Progress Toward Degree

The progress toward degree rule, commonly referred to as the 40-60-80 rule, is a piece of National Collegiate Athletic Association (NCAA) legislation designed to increase retention and graduation rates of NCAA Division I student athletes. The legislation, that took effect for first time freshmen in 2003, states that by the beginning of the student-athlete’s third year of college enrollment, they must have completed 40% of the classes required toward a specific degree. This rate of progress toward a specific degree must continue so that by the beginning of the student-athlete’s fourth year, they must have completed 60% and by the beginning of their fifth year, they must have completed 80% of their required coursework toward a specific degree. This legislation, part of many academically oriented rules the NCAA has put into place over the past 20 years, was written in response to several calls for reform of "big time" college athletics including, most notably, the Knight Commission.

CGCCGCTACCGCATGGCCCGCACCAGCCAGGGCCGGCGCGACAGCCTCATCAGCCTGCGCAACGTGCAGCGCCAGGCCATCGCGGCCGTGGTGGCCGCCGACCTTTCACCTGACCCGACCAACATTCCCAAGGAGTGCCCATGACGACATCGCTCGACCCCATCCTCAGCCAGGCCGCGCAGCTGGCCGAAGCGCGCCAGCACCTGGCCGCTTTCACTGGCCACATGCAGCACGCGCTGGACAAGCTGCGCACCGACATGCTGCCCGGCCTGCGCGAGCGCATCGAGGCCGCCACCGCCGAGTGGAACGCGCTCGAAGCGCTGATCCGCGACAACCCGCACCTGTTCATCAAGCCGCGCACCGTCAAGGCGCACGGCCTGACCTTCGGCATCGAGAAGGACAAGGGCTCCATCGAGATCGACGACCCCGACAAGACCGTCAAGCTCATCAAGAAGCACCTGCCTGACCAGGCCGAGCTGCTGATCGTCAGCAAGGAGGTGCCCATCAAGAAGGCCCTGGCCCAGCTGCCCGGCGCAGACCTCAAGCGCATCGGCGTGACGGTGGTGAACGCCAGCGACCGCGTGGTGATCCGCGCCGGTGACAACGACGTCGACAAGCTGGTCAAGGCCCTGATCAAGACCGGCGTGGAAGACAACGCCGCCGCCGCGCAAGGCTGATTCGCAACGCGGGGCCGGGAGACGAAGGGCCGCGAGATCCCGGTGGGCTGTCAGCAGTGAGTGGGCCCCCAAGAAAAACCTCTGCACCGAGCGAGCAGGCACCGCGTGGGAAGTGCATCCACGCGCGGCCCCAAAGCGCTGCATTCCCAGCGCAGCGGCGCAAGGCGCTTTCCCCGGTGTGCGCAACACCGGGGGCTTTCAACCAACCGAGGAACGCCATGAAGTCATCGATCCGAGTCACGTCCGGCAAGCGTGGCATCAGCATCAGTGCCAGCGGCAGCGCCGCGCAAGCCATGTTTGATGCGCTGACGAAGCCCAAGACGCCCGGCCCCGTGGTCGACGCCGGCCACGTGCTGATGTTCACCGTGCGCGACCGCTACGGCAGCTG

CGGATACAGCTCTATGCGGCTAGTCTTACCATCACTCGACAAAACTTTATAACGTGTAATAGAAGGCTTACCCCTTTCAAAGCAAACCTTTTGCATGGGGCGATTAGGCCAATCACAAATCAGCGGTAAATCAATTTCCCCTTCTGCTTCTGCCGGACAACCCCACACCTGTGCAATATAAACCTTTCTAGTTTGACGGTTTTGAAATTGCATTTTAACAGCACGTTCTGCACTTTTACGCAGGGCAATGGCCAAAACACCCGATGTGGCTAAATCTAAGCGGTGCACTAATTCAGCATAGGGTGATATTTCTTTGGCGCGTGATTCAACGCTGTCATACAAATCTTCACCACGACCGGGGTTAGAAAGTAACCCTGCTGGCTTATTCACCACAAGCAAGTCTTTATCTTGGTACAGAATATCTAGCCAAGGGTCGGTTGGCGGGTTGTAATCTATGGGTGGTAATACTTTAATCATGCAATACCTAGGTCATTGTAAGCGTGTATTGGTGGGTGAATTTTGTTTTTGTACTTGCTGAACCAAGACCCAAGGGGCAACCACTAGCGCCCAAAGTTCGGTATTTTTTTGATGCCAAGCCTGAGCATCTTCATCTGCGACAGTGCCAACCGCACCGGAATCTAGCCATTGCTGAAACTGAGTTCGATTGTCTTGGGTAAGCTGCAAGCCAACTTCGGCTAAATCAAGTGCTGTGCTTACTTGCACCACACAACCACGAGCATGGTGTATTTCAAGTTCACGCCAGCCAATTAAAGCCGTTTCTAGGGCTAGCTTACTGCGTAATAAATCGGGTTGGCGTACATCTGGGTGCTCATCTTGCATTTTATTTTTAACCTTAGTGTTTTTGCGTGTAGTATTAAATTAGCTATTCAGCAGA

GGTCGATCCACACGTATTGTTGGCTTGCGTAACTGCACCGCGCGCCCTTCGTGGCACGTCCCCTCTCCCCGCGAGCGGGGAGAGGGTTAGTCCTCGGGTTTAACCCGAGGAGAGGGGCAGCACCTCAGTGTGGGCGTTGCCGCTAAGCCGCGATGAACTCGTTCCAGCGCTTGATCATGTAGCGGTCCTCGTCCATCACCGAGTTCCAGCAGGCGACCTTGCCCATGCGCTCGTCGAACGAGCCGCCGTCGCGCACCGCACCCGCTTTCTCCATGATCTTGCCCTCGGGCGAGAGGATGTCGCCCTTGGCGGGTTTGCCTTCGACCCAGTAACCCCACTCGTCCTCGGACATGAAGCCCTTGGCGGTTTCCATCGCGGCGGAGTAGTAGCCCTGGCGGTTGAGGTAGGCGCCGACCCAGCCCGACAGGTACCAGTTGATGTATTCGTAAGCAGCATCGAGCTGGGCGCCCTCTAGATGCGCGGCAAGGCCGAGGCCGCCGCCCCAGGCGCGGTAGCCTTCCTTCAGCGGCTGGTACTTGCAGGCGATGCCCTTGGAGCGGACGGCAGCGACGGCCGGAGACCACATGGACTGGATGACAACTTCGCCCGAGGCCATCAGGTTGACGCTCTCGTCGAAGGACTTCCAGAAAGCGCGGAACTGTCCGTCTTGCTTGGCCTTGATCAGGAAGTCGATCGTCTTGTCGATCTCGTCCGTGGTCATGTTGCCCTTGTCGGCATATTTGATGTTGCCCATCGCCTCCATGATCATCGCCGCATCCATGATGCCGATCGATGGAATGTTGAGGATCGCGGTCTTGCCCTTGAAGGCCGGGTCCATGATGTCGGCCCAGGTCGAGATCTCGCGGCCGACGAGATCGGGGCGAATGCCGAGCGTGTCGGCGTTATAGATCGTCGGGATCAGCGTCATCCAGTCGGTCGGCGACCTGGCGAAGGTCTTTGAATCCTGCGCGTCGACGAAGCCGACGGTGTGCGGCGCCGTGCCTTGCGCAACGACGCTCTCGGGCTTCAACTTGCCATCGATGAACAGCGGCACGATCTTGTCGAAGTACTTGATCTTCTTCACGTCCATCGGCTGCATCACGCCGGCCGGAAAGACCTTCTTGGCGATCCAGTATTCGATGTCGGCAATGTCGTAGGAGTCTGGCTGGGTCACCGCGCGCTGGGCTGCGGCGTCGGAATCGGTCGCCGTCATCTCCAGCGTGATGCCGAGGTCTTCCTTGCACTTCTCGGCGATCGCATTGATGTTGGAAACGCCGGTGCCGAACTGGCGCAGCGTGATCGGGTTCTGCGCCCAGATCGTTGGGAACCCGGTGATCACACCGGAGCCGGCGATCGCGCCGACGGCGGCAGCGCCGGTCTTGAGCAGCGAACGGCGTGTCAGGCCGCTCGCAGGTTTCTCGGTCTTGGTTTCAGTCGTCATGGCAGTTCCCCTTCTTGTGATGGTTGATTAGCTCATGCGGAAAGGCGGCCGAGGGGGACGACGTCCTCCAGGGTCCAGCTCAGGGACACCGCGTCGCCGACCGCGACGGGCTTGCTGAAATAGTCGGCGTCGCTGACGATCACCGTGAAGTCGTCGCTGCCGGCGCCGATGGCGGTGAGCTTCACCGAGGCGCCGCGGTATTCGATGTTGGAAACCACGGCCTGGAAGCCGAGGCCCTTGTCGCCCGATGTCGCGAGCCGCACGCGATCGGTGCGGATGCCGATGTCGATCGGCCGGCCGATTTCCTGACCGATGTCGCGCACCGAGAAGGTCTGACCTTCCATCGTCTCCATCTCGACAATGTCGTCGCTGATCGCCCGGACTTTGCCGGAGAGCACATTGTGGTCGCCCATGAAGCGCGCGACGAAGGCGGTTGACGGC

Famous quotes containing the words degree and/or progress:

    Suppose by chance you do get picked up. What have you done? You shot a horse; that isn’t first degree murder; in fact, it isn’t even murder; in fact, I don’t know what it is.
    Stanley Kubrick (b. 1928)

    In fast-moving, progress-conscious America, the consumer expects to be dizzied by progress. If he could completely understand advertising jargon he would be badly disappointed. The half-intelligibility which we expect, or even hope, to find in the latest product language personally reassures each of us that progress is being made: that the pace exceeds our ability to follow.
    Daniel J. Boorstin (b. 1914)